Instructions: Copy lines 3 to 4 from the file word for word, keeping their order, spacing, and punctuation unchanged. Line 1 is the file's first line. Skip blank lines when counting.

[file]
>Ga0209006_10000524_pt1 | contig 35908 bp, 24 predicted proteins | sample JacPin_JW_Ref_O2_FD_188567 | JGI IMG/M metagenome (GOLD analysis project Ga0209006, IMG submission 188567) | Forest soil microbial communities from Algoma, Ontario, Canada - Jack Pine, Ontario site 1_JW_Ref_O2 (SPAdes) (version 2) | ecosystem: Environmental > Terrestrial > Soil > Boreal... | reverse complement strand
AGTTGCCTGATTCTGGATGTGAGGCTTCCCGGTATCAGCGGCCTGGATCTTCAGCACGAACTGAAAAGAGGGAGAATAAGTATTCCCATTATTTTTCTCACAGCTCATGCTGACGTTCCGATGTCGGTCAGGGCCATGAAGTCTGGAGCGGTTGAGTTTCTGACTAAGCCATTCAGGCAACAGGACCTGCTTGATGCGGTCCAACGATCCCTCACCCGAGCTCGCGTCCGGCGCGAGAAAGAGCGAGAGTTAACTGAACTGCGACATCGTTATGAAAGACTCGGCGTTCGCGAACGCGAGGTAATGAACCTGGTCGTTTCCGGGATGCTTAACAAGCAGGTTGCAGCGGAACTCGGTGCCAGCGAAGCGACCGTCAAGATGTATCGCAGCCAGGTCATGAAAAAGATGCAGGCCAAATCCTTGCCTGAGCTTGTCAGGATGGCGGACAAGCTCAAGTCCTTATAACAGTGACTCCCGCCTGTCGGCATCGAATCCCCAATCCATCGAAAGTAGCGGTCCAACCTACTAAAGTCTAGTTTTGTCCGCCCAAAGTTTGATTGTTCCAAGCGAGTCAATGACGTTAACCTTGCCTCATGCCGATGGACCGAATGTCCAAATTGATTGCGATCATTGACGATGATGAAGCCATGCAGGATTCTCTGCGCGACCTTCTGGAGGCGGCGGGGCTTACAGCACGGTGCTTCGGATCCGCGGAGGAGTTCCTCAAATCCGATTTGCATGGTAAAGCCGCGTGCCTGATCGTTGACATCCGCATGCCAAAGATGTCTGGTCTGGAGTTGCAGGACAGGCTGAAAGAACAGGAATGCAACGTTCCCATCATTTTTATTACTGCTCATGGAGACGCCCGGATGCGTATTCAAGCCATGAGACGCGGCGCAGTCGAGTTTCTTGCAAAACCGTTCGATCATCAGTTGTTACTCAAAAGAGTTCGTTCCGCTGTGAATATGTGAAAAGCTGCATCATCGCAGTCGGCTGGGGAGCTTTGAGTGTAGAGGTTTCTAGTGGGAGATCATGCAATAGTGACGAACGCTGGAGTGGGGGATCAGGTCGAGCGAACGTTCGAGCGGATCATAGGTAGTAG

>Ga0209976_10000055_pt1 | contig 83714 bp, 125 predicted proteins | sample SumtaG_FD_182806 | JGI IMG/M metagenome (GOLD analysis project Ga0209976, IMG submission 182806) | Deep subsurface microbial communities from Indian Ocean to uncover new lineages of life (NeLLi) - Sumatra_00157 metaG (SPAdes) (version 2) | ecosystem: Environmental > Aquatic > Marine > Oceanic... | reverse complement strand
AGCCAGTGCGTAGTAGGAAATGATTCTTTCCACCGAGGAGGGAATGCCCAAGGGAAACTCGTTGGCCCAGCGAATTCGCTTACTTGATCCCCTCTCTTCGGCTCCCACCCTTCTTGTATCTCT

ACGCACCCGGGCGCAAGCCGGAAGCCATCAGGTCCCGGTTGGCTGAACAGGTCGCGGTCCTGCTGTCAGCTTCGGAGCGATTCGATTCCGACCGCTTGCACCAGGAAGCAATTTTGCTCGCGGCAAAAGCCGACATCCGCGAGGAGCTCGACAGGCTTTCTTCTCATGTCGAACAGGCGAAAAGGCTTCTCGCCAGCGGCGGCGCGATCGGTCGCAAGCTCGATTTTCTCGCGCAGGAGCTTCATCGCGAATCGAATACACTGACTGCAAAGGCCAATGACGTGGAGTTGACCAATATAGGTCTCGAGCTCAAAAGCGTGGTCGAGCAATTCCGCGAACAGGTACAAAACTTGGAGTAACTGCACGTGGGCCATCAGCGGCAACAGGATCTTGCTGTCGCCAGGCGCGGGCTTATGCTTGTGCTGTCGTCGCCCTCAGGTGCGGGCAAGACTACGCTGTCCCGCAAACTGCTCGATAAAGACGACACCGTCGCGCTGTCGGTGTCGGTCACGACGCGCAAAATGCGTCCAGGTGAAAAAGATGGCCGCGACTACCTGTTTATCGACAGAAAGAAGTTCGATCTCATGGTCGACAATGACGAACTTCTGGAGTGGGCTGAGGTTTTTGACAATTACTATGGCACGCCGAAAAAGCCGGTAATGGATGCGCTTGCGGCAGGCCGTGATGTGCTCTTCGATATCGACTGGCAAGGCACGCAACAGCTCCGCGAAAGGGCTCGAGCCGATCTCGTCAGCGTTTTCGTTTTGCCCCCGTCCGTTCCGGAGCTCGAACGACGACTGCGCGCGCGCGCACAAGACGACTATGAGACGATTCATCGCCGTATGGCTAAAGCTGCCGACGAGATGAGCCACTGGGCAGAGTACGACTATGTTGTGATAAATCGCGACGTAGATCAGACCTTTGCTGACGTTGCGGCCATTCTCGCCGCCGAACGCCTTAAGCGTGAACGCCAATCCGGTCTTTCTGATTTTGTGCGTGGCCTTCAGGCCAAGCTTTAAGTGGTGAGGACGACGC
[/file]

>Ga0209976_10000055_pt1 | contig 83714 bp, 125 predicted proteins | sample SumtaG_FD_182806 | JGI IMG/M metagenome (GOLD analysis project Ga0209976, IMG submission 182806) | Deep subsurface microbial communities from Indian Ocean to uncover new lineages of life (NeLLi) - Sumatra_00157 metaG (SPAdes) (version 2) | ecosystem: Environmental > Aquatic > Marine > Oceanic... | reverse complement strand
AGCCAGTGCGTAGTAGGAAATGATTCTTTCCACCGAGGAGGGAATGCCCAAGGGAAACTCGTTGGCCCAGCGAATTCGCTTACTTGATCCCCTCTCTTCGGCTCCCACCCTTCTTGTATCTCT